You should really feel it in your stomach.


Canoe training - crunch

People are obsessed with that getting that mythical 6-pack, and so have invented countless variations on the crunch and well over 101 ways to work your abs. However you choose to do it, working your core through crunches, planks or Pilates, are some of the best things you can do in preparation for a canoe trip.

Squats for Portage preparation

The Boundary Waters is canoe country and it’s also portaging country. While it is possible to do trip without portaging, it’s more likely than not that you will end up hulking a canoe on your shoulders and make your way down a portage trail.

Plus, at the risk of coming off like a masochist, there are few things as satisfying as finishing up a long portage. Seriously: Portaging is great!

Perhaps the single best exercise you can do to prepare those legs for the long carry is a squat. Without any weights, you simply place your feet shoulder-length apart, keep your chin up, your arms out in front of you for added stability and a slight forward curve in your back, then bend your knees and squat. You should lower yourself so your legs at at a 90 degree angle.

Canoe exercise - squat

Once you can comfortably do several sets of 12 to 15 reps, try a more advanced one-legged squat. This is hard! It will work a lot of balancing muscles and will get you ready for when it’s your turn with the Alumacraft.

Canoe exercise - squat

Pushups for your pecs

Exercise trends come and go (think Thigh Master, jazzercise, Richard Simmons) but the pushup has been a staple since my grandpa was chasing Rommel through North Africa. Probably well before his time.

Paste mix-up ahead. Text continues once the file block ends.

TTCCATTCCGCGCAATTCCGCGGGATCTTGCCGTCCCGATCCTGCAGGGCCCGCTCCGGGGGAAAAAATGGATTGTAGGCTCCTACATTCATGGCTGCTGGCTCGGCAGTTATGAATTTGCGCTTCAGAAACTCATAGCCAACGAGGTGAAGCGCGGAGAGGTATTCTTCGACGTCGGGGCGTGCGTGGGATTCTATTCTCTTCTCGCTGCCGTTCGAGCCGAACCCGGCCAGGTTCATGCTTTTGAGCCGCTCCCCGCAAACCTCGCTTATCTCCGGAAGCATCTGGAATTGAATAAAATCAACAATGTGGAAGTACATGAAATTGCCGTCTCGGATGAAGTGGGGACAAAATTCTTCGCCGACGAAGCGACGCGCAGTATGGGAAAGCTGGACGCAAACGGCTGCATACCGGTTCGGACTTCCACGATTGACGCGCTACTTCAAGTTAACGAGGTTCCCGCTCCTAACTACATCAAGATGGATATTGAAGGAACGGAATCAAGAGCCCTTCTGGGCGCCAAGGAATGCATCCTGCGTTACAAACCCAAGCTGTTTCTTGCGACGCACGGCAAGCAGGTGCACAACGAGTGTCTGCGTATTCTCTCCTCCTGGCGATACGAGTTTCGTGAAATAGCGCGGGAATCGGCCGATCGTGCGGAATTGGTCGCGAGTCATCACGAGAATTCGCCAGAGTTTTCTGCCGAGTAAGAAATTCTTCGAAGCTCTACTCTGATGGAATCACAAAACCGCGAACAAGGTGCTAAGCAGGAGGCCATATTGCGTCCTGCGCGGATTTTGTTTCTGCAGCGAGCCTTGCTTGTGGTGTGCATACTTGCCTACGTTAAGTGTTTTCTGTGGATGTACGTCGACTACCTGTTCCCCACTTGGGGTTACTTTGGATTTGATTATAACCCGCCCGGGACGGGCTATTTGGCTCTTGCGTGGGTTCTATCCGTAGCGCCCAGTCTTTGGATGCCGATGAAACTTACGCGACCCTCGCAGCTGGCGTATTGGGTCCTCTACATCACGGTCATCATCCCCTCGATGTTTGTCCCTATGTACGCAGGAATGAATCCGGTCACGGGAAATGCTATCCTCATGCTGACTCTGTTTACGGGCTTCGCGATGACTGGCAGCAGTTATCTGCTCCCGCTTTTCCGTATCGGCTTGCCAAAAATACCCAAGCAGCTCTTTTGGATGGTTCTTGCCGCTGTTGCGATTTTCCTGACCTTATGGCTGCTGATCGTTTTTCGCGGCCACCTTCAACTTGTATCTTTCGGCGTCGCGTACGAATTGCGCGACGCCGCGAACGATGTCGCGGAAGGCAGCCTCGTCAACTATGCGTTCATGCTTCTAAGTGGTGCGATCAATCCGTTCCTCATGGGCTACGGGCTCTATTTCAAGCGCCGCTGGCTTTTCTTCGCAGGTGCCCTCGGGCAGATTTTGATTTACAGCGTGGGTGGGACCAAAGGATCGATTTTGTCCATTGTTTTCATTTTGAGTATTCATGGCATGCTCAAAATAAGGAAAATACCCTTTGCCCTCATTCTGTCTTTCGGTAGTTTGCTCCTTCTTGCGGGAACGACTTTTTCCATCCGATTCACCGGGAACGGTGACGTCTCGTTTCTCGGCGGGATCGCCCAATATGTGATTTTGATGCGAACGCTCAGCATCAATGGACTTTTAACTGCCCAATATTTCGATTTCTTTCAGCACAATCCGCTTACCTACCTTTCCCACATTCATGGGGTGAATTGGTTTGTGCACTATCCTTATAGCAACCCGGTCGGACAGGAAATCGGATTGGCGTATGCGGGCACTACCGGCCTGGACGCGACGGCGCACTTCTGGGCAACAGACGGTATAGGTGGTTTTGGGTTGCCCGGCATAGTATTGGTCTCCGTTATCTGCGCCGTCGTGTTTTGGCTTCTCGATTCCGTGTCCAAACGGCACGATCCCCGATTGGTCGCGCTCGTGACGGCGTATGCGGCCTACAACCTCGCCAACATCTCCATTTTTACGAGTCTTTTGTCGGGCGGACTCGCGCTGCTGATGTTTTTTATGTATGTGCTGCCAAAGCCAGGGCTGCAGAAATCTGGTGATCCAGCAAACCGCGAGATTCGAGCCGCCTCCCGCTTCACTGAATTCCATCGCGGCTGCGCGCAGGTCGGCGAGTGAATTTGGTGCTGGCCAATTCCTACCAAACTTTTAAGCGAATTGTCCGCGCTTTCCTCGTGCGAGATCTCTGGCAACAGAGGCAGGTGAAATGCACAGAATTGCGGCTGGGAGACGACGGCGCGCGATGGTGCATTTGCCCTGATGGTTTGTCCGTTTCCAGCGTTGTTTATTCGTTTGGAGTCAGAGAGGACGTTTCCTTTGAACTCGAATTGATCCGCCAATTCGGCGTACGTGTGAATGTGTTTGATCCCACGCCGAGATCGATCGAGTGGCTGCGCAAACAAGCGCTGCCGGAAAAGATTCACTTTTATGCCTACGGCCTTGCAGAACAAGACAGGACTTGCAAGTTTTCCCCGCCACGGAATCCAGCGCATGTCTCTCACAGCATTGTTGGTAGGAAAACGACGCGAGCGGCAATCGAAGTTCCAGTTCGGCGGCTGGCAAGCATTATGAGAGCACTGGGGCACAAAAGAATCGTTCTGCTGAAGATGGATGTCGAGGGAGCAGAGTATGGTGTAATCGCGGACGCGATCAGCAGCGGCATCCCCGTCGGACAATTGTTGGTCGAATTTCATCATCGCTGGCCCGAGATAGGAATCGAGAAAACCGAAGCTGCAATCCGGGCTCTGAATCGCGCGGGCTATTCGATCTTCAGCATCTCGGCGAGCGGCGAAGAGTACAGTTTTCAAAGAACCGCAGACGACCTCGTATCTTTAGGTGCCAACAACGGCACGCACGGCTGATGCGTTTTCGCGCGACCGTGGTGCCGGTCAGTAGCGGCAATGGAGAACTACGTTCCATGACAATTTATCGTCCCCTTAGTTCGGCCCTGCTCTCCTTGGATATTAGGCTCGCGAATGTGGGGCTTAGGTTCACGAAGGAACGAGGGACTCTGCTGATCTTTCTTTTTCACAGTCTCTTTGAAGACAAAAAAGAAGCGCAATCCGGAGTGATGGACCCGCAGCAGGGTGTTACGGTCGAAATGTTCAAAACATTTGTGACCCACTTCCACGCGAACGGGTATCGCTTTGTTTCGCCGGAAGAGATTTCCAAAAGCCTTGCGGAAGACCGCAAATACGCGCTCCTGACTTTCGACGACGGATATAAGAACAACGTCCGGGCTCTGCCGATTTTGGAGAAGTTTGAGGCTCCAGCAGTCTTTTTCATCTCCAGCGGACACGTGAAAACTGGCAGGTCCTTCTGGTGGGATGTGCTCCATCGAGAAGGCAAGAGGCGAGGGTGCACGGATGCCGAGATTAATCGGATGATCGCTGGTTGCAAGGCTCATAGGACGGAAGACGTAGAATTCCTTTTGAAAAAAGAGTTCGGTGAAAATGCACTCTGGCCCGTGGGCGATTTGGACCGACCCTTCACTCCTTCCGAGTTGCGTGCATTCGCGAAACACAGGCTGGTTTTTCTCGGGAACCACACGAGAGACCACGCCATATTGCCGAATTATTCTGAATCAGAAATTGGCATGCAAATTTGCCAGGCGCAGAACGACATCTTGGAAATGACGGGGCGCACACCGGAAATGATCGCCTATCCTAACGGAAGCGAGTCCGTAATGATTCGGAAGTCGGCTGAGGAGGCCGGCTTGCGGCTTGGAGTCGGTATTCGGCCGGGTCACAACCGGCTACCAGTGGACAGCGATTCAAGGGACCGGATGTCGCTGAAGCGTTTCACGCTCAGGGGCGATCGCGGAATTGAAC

Pushups are good for toning up your beach bod and your paddling stroke.

When you catch your blade on the water with a forward stroke, then pull back, you engage your chest muscles, the exact group of muscles worked by a pushup. So, naturally, pushups are going to help when you’re trucking it into a headwind.

Pushups also engage triceps and shoulders, both of which play a significant part in your paddle stroke.

Depending on where you’re at, there are a few different ways to do a pushup.

If you haven’t done a pushup in while, consider starting with your knees on the ground instead of launching into a full pushup. This is a good way to build up your strength and prepare for a full push up.

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A full push up has the added benefit of engaging your core as well as your chest or arms.

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Your fitness level will determine how many sets, repetitions, and how long you can hold these exercises. Start at least 5 weeks before your next canoe trip. At first, you’ll be sore, which is a good thing. This means you’ll enjoy those first few days on the water even more, and maybe you’ll be paddling stronger too.

Pete Marshall is the communications director for Friends of the Boundary Waters Wilderness.